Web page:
Pathologies – part II

Oxidation

Iron oxidation consists of the change of Fe2+ to Fe3+, by the gain of an electron. In roofing slates, most important iron minerals are iron sulphides, being the most abundant pyrite (FeS2), which is oxidized in the presence of oxygen according to the reaction:

FeS2 + O2 –> Fe2+ + 2SO2-4 + H+

The oxidation of these iron sulfides is favored by acid urban environments and coastal areas, where sea salts favor oxidation reactions.

However, not all the iron sulfides oxidize in the same way. There are several types of iron sulfides, such as pyrite, pyrrhotite, marcasite, arsenopyrite, etc, being the two firsts the most abundant by far. Each iron sulphide has a different structure. Thus, the oxidation susceptibility depends on the strength of this mineral structure. For example, pyrrhotite has a poorly ordered hexagonal structure, being more vulnerable to oxidation than the pyrite cubic structure. In real world, most oxidations developed in roofing slates are due to pyrrhotite, so it is very important to distinguish between these two minerals, since the oxidability of the slate depends on it.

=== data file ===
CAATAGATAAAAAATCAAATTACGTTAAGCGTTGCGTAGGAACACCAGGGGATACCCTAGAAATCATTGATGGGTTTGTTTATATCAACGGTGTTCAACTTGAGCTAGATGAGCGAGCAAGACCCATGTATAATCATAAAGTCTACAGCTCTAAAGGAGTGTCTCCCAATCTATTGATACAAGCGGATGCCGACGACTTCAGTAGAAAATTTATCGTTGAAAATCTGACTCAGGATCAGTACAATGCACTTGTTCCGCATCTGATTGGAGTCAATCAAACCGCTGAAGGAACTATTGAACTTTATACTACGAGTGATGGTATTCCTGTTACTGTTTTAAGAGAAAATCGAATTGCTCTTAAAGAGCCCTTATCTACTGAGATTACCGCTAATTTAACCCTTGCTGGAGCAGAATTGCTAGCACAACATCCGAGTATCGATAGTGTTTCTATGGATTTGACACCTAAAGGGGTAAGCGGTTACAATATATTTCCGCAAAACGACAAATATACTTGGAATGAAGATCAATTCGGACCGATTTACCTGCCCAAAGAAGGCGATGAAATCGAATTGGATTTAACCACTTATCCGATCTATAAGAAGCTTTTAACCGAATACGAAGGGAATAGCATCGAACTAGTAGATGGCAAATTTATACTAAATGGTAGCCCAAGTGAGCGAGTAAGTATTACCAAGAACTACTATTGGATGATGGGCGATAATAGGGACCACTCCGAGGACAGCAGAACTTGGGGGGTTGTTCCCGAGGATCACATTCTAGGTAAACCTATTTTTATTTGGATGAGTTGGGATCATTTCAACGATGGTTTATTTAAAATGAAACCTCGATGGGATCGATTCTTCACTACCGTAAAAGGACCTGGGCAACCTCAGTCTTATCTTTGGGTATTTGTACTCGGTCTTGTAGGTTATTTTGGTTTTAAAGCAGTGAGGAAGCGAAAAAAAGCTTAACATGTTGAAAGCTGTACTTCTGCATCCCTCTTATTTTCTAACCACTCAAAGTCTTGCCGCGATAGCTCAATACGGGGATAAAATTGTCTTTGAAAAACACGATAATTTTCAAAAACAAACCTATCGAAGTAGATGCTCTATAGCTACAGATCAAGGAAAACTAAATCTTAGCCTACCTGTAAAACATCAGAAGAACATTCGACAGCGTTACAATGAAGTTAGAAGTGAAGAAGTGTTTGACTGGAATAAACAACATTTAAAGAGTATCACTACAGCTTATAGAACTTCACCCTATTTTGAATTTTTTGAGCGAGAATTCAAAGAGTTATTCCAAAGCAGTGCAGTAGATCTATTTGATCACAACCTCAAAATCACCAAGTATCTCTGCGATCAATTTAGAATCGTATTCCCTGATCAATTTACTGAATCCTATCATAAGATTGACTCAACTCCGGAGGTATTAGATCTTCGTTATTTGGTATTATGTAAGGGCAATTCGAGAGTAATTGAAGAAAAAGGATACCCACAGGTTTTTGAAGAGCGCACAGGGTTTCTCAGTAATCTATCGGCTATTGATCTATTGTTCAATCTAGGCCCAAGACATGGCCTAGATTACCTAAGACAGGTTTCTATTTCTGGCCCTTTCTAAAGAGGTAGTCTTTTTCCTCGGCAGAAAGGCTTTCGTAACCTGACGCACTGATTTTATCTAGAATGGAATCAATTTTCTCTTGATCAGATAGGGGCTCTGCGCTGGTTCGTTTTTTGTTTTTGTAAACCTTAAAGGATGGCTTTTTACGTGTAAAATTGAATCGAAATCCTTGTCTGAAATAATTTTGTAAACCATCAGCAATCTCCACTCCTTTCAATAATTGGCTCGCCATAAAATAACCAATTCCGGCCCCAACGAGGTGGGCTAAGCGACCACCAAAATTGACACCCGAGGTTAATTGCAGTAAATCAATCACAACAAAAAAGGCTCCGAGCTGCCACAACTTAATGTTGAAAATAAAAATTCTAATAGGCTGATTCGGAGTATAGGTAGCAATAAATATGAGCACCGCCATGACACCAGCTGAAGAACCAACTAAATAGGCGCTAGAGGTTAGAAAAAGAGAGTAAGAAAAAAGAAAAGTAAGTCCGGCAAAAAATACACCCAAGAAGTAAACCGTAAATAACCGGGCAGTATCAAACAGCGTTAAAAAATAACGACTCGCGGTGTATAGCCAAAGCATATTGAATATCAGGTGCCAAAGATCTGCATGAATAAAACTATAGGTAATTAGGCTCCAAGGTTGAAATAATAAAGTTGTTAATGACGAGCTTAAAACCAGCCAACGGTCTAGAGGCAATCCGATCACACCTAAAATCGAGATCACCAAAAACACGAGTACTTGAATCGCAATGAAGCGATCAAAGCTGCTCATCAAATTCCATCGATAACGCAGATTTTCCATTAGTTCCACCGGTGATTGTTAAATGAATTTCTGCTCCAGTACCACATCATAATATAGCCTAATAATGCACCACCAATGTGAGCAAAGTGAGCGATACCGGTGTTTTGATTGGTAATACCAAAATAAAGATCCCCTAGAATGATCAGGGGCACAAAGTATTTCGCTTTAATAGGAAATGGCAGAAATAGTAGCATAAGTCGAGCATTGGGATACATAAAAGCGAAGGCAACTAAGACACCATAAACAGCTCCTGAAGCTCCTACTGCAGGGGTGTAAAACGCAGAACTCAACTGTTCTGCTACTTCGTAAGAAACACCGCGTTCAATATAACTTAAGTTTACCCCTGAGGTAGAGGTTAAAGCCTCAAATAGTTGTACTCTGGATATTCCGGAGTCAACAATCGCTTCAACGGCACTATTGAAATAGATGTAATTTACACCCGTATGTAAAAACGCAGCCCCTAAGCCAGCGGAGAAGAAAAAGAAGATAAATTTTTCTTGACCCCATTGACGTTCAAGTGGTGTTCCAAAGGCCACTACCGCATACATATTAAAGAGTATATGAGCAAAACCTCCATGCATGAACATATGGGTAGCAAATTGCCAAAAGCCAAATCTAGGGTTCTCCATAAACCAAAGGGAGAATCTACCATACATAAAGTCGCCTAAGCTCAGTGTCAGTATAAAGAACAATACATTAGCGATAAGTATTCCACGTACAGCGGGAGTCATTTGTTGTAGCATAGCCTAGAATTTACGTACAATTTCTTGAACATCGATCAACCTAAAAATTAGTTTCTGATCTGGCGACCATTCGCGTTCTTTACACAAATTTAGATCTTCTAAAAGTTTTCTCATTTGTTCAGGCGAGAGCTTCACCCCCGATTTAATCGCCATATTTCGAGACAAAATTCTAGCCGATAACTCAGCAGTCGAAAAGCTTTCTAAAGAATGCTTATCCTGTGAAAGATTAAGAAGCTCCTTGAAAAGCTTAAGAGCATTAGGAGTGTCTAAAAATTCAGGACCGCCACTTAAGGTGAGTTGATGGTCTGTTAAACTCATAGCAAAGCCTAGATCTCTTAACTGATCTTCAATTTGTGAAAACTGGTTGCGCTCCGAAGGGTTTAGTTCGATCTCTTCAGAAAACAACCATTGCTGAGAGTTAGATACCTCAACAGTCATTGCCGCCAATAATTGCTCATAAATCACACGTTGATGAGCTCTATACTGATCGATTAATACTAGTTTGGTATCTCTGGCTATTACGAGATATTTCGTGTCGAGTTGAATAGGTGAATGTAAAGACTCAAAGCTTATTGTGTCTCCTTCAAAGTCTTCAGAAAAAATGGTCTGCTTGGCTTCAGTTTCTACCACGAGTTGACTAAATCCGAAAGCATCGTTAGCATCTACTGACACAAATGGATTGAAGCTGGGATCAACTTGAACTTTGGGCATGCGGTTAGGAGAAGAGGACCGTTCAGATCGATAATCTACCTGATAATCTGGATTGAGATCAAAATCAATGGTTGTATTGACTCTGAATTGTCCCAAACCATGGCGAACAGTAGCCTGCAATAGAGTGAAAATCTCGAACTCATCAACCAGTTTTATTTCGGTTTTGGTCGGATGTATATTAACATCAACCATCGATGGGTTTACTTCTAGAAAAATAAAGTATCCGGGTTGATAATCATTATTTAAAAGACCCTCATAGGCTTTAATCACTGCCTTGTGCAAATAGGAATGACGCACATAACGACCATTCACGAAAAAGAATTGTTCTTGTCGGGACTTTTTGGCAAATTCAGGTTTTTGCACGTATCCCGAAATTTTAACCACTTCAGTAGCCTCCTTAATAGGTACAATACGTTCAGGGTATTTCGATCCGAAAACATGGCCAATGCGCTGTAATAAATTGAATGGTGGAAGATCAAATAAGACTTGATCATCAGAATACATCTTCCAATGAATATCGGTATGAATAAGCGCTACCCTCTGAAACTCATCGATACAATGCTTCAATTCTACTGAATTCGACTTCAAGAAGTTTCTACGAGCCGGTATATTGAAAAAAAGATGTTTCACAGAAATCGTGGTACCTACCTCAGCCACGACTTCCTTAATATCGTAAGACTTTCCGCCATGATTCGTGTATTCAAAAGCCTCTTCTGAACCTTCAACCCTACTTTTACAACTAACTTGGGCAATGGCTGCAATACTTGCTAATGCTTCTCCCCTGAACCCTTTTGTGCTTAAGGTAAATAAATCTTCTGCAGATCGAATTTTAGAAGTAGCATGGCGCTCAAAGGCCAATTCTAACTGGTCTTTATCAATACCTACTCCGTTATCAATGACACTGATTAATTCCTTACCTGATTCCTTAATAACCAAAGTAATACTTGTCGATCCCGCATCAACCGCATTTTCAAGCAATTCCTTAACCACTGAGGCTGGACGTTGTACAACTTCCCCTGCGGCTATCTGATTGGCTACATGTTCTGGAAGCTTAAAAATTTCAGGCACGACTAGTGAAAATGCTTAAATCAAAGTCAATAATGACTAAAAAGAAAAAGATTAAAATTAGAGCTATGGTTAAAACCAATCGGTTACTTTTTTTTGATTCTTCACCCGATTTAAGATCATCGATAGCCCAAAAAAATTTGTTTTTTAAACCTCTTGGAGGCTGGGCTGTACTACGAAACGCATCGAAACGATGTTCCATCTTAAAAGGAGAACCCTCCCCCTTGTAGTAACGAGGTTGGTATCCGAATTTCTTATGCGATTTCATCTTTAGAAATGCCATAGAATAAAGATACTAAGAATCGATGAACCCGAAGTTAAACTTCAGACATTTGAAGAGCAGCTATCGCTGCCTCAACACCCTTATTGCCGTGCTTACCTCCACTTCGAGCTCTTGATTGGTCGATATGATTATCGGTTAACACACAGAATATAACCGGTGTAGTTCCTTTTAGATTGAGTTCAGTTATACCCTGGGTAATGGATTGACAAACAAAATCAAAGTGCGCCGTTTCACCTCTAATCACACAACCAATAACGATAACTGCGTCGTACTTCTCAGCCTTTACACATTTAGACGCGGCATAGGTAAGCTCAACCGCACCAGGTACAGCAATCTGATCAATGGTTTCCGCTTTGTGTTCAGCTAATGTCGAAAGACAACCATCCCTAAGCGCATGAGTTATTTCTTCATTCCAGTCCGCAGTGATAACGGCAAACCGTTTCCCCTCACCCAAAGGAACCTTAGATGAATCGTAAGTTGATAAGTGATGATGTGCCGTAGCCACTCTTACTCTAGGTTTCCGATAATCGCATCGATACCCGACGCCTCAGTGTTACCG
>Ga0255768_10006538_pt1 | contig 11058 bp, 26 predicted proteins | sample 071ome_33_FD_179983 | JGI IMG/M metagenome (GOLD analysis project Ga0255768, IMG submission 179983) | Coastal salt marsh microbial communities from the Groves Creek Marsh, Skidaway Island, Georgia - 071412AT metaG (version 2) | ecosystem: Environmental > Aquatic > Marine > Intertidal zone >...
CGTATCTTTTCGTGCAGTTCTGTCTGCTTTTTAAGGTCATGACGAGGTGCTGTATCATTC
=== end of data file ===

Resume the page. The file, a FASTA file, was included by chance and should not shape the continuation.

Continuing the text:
Finally, the occurrence of organic matter in the slate favors the oxidation, due to the increase of acidity during its decomposition.

1 - Pyrrhotite, brown color, with not recognized shape. 2 - Pyrrhotite partially oxidized together with an inclusion of organic matter. 3 – Pyrrhotited fossil of a bivalve. 4 - Cubic pyrite crystal. 5 - Cubic pyrite crystals forming aggregates called framboids. 6 - Footprint of a disappeared cubic crystal of pyrite oxidized.

1 – Pyrrhotite, brown color, with not recognized shape. 2 – Pyrrhotite partially oxidized together with an inclusion of organic matter. 3 – Pyrrhotited fossil of a bivalve. 4 – Cubic pyrite crystal. 5 – Cubic pyrite crystals forming aggregates called framboids. 6 – Footprint of a disappeared cubic crystal of pyrite oxidized.

Further reading: Determination of iron sulphides in roofing slates from the north west of Spain

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